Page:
Just wondering if there is evoanth suggesting hominids are monogamous creatures or monogomy just lies on the spectrum of dispositions?
In case you don’t feel like reading through the second EvoAnth (Colin, you’re meant to capitalise it) post in two days I’m just going to give you the answer right now: the latter. There’s nothing which suggests that humans are meant to be monogamous.
This is true regardless of what perspective you view it from. For starters you could play the numbers game. Whilst most people today are monogamous this is due to the success of a handful of pro-monogamy cultures. As such you couldn’t really tell if monogamy was typical or there are just large a-typical cultures distorting the results. Europe and the USA, for example, make up over 1/7 of the worlds population and are almost completely monogamous (as in the people inside it are, not those two regions only love each other). Thus they could distort the results of any “head-count” quite considerably.
A better way to count it is to make all societies equal and measure how many societies are monogamous rather than how many individuals. When you count it like that you wind up with 85% of human societies practising polygamy of some description, so monogamy is far from the norm for our species. Indeed, 85% is the number for polygyny (one man having multiple wives) rather than polygamy as a whole. Polyandry (when women are the lucky ones) is rarer, granted, but still exists. As such 85% is a low-end number.
Alternatively you could look at it biologically. Perhaps we have some hormone that prompts lovey-dovey feelings, but only when exposed to the same individual. Surely that would be a pretty sure indication that hominins are meant to be monogamous. Of course if such a thing were discovered I’m not sure whether it could be used to demonise non-monogamous people. Being different isn’t something we should be automatically intolerant of, especially if that is the product of their biology.
However, my caveats against discrimination are somewhat moot given that we have yet to find this lovey-dovey hormone which only responds to a single individual. Neurobiologists are aware of a range of hormones associated with affection and attachment in relationships (although they still don’t have the complete picture). These include vasopressin and oxytocin (the famous “cuddle hormone“) which are released during intimacy and work with the dopamine system to make bonding with someone a rewarding experience (dopamine being the brains reward system).
There’s also testosterone (whose involvement people don’t know much about) and several others, including serotonin. This chemical appears to be associated with happiness, yet contrary to what you might expect it actually decreases during the early stages of a relationship. This may be associated with how you idealise a partner during those early days. Such a decrease is also associated with OCD, leading to the amusing quote from the aforelinked paper.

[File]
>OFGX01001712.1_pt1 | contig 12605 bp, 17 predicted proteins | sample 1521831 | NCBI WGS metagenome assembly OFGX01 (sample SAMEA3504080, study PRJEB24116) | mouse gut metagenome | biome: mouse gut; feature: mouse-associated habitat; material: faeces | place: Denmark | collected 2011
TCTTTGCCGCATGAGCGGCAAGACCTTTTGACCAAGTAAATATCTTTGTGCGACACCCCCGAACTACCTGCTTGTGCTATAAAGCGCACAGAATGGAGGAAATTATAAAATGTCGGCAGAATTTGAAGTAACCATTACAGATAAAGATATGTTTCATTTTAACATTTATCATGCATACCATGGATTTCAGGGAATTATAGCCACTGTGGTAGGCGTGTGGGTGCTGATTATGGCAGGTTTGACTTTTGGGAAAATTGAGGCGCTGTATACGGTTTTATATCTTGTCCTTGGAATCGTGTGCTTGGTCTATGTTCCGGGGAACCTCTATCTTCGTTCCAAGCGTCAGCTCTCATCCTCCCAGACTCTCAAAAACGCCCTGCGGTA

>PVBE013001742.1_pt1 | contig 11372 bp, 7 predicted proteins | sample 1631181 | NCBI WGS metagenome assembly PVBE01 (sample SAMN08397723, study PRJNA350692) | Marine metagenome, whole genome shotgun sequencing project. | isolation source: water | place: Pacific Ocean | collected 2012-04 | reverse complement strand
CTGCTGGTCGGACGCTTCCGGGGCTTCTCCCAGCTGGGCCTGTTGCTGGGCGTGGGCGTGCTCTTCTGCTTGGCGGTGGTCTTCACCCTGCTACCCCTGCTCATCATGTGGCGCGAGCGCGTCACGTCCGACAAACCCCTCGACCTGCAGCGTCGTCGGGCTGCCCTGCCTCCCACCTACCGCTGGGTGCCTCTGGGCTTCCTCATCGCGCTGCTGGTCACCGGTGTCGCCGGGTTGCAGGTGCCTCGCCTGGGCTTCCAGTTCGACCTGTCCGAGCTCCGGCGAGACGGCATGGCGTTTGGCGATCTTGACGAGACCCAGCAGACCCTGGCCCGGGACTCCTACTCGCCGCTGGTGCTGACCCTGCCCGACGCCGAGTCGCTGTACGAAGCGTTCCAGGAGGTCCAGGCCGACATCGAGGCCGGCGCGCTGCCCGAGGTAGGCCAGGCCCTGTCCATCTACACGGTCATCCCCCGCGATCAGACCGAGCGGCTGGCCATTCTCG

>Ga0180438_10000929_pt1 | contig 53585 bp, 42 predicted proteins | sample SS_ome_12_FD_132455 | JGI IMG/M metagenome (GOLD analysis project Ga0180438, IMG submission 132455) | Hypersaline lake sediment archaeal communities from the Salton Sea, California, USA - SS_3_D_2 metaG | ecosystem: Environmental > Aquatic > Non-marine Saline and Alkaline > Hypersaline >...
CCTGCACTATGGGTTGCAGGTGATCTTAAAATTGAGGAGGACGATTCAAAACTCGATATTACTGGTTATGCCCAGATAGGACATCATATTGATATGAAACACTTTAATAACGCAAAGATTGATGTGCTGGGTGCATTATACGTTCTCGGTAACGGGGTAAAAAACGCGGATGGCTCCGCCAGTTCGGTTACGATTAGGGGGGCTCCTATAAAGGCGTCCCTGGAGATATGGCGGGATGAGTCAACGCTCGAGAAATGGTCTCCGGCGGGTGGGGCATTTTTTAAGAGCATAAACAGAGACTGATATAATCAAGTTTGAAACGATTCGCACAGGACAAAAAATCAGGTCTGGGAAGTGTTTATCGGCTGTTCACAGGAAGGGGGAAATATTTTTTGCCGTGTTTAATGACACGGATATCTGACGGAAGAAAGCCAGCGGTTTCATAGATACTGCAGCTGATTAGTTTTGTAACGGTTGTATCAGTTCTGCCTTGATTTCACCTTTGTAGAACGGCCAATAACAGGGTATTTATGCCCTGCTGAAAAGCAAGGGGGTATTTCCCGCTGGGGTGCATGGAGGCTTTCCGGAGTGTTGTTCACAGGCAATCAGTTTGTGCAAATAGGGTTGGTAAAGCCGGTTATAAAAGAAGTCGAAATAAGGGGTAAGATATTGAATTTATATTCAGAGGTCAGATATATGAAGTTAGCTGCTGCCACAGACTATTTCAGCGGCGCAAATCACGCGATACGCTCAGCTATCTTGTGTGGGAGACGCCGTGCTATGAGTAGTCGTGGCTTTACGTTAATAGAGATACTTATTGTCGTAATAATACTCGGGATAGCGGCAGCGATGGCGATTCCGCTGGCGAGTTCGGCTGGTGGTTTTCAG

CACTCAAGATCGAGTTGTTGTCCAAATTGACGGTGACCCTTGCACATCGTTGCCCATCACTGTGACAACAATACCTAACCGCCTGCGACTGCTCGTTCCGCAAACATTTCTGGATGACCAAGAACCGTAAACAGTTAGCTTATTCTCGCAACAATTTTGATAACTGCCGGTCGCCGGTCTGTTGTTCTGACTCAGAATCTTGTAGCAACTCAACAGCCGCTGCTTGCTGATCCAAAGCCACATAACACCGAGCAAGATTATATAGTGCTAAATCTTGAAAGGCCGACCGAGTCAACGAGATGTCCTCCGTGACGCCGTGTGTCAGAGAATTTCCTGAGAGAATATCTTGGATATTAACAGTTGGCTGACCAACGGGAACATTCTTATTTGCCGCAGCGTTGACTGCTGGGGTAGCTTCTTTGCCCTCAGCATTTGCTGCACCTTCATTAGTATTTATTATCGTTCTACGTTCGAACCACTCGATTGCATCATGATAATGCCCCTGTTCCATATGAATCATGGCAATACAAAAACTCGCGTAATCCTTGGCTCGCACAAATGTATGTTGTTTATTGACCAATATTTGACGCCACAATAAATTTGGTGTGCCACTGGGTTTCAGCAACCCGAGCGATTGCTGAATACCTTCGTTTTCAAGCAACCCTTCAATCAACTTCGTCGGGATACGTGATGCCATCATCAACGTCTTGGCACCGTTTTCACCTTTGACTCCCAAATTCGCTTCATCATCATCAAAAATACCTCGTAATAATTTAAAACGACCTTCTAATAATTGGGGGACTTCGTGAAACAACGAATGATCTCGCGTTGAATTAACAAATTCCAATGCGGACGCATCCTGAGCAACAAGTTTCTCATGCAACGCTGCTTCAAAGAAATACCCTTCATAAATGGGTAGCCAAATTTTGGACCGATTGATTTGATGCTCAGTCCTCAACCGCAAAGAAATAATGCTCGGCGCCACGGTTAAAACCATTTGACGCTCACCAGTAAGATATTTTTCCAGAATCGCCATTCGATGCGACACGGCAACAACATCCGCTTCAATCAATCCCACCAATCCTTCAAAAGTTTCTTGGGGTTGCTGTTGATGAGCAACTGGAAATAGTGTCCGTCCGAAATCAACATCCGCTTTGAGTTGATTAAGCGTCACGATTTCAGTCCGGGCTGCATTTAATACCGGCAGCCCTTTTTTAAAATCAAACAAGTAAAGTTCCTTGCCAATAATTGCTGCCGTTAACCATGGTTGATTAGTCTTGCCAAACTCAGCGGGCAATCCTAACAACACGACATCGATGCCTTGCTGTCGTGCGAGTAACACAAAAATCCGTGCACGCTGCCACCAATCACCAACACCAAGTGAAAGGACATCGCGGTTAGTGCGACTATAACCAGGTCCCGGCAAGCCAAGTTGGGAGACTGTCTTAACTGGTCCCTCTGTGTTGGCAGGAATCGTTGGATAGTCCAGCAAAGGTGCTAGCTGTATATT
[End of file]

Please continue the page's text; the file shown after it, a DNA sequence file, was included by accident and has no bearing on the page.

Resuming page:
Indeed, early stages of romantic love show similarities to OCD, including symptoms of anxiety, stress, and obtrusive thinking….although we should keep in mind that OCD is a Diagnostic and Statistical Manual of Mental Disorders version IV (DSM-IV) disorder and the early stage of romantic love is not.
Again, there’s nothing about any of these hormones that limits them to only applying to only one individual. Serotonin, for example, is also linked with food consumption yet you can enjoy two dishes. Oxytocin is also associated with breast feeding yet a mother can love two children. There’s no need to limit these chemicals to only allowing monogamous relationships.
That said, some studies have been done which show a relationship between monogamy and oxytocin in voles. However, these aren’t comparing monogamy with polygamy but whether a monogamous vole will have an “affair” (it won’t if it has more oxytocin) or they reveal that a monogamous species has more oxytocin receptors than a species which has more “affairs.” In other words they’re measuring monogamy versus promiscuity rather than monogamy versus polygamy. As such they can’t really applied to this situation and so the presence of oxytocin does not mean humans are meant to be monogamous.
So there you have it. Humans aren’t supposed to be mongoamous. However, that shouldn’t be construed to suggest we are meant to be polgyamous. Instead these are just both parts of the wide spectrum of human mating strategies. Neither are really “correct” any more than a particular hair colour is right. It’s just natural human variation.
|A. de Boer, E.M. van Buel, G.J. Ter Horst (2012). Love is more than just a kiss: a neurobiological perspective on love and affection Neuroscience, 201, 114-124 DOI: 10.1016/j.neuroscience.2011.11.017|
|Henrich J, Boyd R, & Richerson PJ (2012). The puzzle of monogamous marriage. Philosophical transactions of the Royal Society of London. Series B, Biological sciences, 367 (1589), 657-69 PMID: 22271782|
|THOMAS R. INSEL, LAWRENCE E. SHAPIRO (1992). Oxytocin receptor distribution reflects social organization in monogamous and polygamous voles Proceedings of the National Academy of Sciences, 89, 5981-5984 DOI: 10.1073/pnas.89.13.5981|
|Ophir AG, Gessel A, Zheng DJ, & Phelps SM (2012). Oxytocin receptor density is associated with male mating tactics and social monogamy. Hormones and behavior, 61 (3), 445-53 PMID: 22285648|